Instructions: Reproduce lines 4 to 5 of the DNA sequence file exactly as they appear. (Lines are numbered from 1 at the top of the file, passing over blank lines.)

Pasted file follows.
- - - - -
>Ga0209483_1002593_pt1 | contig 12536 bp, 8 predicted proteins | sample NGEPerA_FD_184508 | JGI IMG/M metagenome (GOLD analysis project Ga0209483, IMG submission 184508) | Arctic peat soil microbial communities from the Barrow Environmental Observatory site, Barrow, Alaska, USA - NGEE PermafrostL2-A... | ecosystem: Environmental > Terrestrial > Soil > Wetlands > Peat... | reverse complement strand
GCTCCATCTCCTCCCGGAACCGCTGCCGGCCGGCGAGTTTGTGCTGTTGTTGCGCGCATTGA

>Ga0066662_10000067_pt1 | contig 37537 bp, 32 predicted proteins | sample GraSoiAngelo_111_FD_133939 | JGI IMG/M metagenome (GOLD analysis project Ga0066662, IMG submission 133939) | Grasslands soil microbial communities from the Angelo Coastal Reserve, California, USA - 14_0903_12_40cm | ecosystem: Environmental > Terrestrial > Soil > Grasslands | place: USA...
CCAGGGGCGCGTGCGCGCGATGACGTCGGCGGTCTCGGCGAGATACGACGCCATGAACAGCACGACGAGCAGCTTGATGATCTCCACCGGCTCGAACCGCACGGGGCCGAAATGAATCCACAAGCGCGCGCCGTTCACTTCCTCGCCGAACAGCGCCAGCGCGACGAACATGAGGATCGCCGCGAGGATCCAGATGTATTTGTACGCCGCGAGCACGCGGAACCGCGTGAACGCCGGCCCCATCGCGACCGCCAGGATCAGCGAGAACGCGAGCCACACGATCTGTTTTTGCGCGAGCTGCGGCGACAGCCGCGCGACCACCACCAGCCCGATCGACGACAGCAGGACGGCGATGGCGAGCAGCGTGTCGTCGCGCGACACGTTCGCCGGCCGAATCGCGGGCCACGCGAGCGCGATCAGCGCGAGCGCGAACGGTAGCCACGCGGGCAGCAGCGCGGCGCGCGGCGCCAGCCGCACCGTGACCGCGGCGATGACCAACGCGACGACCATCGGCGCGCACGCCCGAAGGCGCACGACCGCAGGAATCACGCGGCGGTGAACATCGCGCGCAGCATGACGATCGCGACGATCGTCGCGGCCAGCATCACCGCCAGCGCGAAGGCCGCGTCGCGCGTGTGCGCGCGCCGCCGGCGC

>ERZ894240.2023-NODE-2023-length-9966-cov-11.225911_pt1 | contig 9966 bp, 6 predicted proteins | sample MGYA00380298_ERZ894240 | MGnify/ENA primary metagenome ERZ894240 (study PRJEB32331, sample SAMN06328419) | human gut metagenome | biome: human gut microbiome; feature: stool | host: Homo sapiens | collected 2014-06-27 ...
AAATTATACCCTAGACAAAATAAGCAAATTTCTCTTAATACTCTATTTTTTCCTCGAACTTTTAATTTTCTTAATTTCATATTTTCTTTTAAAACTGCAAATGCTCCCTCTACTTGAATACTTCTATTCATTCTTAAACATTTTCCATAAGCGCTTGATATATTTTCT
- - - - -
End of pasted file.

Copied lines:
CCAGGGGCGCGTGCGCGCGATGACGTCGGCGGTCTCGGCGAGATACGACGCCATGAACAGCACGACGAGCAGCTTGATGATCTCCACCGGCTCGAACCGCACGGGGCCGAAATGAATCCACAAGCGCGCGCCGTTCACTTCCTCGCCGAACAGCGCCAGCGCGACGAACATGAGGATCGCCGCGAGGATCCAGATGTATTTGTACGCCGCGAGCACGCGGAACCGCGTGAACGCCGGCCCCATCGCGACCGCCAGGATCAGCGAGAACGCGAGCCACACGATCTGTTTTTGCGCGAGCTGCGGCGACAGCCGCGCGACCACCACCAGCCCGATCGACGACAGCAGGACGGCGATGGCGAGCAGCGTGTCGTCGCGCGACACGTTCGCCGGCCGAATCGCGGGCCACGCGAGCGCGATCAGCGCGAGCGCGAACGGTAGCCACGCGGGCAGCAGCGCGGCGCGCGGCGCCAGCCGCACCGTGACCGCGGCGATGACCAACGCGACGACCATCGGCGCGCACGCCCGAAGGCGCACGACCGCAGGAATCACGCGGCGGTGAACATCGCGCGCAGCATGACGATCGCGACGATCGTCGCGGCCAGCATCACCGCCAGCGCGAAGGCCGCGTCGCGCGTGTGCGCGCGCCGCCGGCGC

>ERZ894240.2023-NODE-2023-length-9966-cov-11.225911_pt1 | contig 9966 bp, 6 predicted proteins | sample MGYA00380298_ERZ894240 | MGnify/ENA primary metagenome ERZ894240 (study PRJEB32331, sample SAMN06328419) | human gut metagenome | biome: human gut microbiome; feature: stool | host: Homo sapiens | collected 2014-06-27 ...